WHAT TEXTING SAYS ABOUT YOUR BRAIN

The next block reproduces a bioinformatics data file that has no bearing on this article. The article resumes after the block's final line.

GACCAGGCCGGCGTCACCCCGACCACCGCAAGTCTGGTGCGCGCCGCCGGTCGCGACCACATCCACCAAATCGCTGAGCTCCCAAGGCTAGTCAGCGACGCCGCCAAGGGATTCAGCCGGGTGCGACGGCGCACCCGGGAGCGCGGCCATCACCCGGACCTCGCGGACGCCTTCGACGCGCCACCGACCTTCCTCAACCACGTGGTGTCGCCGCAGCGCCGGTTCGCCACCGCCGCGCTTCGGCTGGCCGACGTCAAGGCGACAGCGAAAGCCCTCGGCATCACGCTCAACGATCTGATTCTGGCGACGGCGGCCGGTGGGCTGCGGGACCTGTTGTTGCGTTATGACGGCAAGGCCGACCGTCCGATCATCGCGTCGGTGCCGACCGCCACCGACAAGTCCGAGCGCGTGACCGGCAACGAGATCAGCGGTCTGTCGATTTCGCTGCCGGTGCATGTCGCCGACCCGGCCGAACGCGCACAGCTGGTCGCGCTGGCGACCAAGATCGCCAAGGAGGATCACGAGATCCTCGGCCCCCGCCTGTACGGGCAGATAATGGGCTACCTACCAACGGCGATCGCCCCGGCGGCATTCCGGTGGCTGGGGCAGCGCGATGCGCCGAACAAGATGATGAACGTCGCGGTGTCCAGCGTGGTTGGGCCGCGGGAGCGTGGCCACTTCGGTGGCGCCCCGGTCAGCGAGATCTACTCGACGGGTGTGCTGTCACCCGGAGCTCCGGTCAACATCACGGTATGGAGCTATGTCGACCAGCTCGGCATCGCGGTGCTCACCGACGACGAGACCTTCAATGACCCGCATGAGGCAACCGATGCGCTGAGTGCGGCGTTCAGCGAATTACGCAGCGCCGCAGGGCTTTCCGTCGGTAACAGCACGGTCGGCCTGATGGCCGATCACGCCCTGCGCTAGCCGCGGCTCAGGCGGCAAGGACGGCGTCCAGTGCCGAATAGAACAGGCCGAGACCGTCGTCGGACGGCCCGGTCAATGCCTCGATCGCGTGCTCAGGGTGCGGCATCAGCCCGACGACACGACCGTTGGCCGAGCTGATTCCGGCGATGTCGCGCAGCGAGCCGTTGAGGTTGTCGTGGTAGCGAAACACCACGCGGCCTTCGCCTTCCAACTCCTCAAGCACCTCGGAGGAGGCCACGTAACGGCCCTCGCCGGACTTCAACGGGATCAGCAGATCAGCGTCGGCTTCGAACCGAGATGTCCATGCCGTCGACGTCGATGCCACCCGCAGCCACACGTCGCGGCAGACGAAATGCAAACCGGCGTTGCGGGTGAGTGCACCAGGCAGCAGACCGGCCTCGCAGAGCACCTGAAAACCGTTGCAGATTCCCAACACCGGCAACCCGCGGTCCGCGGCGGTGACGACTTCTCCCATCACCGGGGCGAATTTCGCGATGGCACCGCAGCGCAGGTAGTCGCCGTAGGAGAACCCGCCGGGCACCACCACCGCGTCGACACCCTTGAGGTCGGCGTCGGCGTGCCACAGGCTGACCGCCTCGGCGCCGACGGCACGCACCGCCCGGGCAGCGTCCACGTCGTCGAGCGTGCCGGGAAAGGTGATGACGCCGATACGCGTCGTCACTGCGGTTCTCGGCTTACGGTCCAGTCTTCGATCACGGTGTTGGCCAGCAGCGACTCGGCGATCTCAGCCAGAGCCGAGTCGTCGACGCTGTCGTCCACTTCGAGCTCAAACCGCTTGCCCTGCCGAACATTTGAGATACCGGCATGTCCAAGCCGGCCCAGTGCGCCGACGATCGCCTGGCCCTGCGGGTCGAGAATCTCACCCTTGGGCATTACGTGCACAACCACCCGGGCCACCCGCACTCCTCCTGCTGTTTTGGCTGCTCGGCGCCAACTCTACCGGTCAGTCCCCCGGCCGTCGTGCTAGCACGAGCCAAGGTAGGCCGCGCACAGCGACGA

Don’t shrug off sloppy messages from a loved one—“dystextia” (an inability to text coherently) may soon become a vital tool in diagnosing stroke. A report presented at a scientific conference described the case of a 40-year-old man who sent nonsensical texts to his wife while on a business trip. When doctors evaluated him at a hospital the next day, he didn’t seem to have any of the usual language problems associated with stroke— until they gave him a smartphone and asked him to type “the doctor needs a new BlackBerry.” What he wrote: “Tjhe Doctor nddds a new bb.” Worse, the man didn’t notice any spelling errors. Doctors determined that he’d had an acute ischemic stroke, in which a clot blocks blood flow to the brain. Because text messages are timestamped, they may even help establish when symptoms begin.